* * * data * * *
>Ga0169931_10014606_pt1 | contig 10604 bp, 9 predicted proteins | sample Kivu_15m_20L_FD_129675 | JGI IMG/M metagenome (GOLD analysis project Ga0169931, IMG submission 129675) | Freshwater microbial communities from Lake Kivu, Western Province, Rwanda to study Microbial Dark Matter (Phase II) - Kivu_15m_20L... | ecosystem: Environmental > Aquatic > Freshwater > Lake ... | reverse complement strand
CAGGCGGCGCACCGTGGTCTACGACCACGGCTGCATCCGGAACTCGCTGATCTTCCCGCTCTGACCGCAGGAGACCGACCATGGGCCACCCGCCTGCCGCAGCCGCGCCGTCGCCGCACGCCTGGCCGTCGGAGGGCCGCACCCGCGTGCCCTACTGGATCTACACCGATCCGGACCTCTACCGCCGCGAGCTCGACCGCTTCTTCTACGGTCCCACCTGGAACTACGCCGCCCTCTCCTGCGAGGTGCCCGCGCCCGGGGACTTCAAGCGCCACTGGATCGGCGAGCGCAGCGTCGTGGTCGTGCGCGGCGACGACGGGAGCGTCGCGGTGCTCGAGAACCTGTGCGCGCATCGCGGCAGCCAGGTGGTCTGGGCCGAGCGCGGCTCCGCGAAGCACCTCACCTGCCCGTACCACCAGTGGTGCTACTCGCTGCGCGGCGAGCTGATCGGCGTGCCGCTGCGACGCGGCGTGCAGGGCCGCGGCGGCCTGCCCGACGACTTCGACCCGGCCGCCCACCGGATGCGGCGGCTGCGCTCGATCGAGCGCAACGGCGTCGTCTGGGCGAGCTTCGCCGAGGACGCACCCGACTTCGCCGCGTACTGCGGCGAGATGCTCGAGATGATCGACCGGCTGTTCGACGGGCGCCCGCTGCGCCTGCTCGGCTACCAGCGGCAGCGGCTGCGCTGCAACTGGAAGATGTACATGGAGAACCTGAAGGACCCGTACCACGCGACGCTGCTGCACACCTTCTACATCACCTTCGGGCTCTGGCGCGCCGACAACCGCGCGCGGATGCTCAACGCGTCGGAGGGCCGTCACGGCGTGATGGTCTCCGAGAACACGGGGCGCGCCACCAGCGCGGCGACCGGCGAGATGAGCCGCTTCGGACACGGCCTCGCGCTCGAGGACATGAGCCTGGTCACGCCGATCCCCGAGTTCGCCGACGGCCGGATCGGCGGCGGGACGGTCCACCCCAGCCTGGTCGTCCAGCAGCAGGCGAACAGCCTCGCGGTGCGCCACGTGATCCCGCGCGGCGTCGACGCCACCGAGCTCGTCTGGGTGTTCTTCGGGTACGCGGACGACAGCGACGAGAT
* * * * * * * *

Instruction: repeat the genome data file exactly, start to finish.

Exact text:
>Ga0169931_10014606_pt1 | contig 10604 bp, 9 predicted proteins | sample Kivu_15m_20L_FD_129675 | JGI IMG/M metagenome (GOLD analysis project Ga0169931, IMG submission 129675) | Freshwater microbial communities from Lake Kivu, Western Province, Rwanda to study Microbial Dark Matter (Phase II) - Kivu_15m_20L... | ecosystem: Environmental > Aquatic > Freshwater > Lake ... | reverse complement strand
CAGGCGGCGCACCGTGGTCTACGACCACGGCTGCATCCGGAACTCGCTGATCTTCCCGCTCTGACCGCAGGAGACCGACCATGGGCCACCCGCCTGCCGCAGCCGCGCCGTCGCCGCACGCCTGGCCGTCGGAGGGCCGCACCCGCGTGCCCTACTGGATCTACACCGATCCGGACCTCTACCGCCGCGAGCTCGACCGCTTCTTCTACGGTCCCACCTGGAACTACGCCGCCCTCTCCTGCGAGGTGCCCGCGCCCGGGGACTTCAAGCGCCACTGGATCGGCGAGCGCAGCGTCGTGGTCGTGCGCGGCGACGACGGGAGCGTCGCGGTGCTCGAGAACCTGTGCGCGCATCGCGGCAGCCAGGTGGTCTGGGCCGAGCGCGGCTCCGCGAAGCACCTCACCTGCCCGTACCACCAGTGGTGCTACTCGCTGCGCGGCGAGCTGATCGGCGTGCCGCTGCGACGCGGCGTGCAGGGCCGCGGCGGCCTGCCCGACGACTTCGACCCGGCCGCCCACCGGATGCGGCGGCTGCGCTCGATCGAGCGCAACGGCGTCGTCTGGGCGAGCTTCGCCGAGGACGCACCCGACTTCGCCGCGTACTGCGGCGAGATGCTCGAGATGATCGACCGGCTGTTCGACGGGCGCCCGCTGCGCCTGCTCGGCTACCAGCGGCAGCGGCTGCGCTGCAACTGGAAGATGTACATGGAGAACCTGAAGGACCCGTACCACGCGACGCTGCTGCACACCTTCTACATCACCTTCGGGCTCTGGCGCGCCGACAACCGCGCGCGGATGCTCAACGCGTCGGAGGGCCGTCACGGCGTGATGGTCTCCGAGAACACGGGGCGCGCCACCAGCGCGGCGACCGGCGAGATGAGCCGCTTCGGACACGGCCTCGCGCTCGAGGACATGAGCCTGGTCACGCCGATCCCCGAGTTCGCCGACGGCCGGATCGGCGGCGGGACGGTCCACCCCAGCCTGGTCGTCCAGCAGCAGGCGAACAGCCTCGCGGTGCGCCACGTGATCCCGCGCGGCGTCGACGCCACCGAGCTCGTCTGGGTGTTCTTCGGGTACGCGGACGACAGCGACGAGAT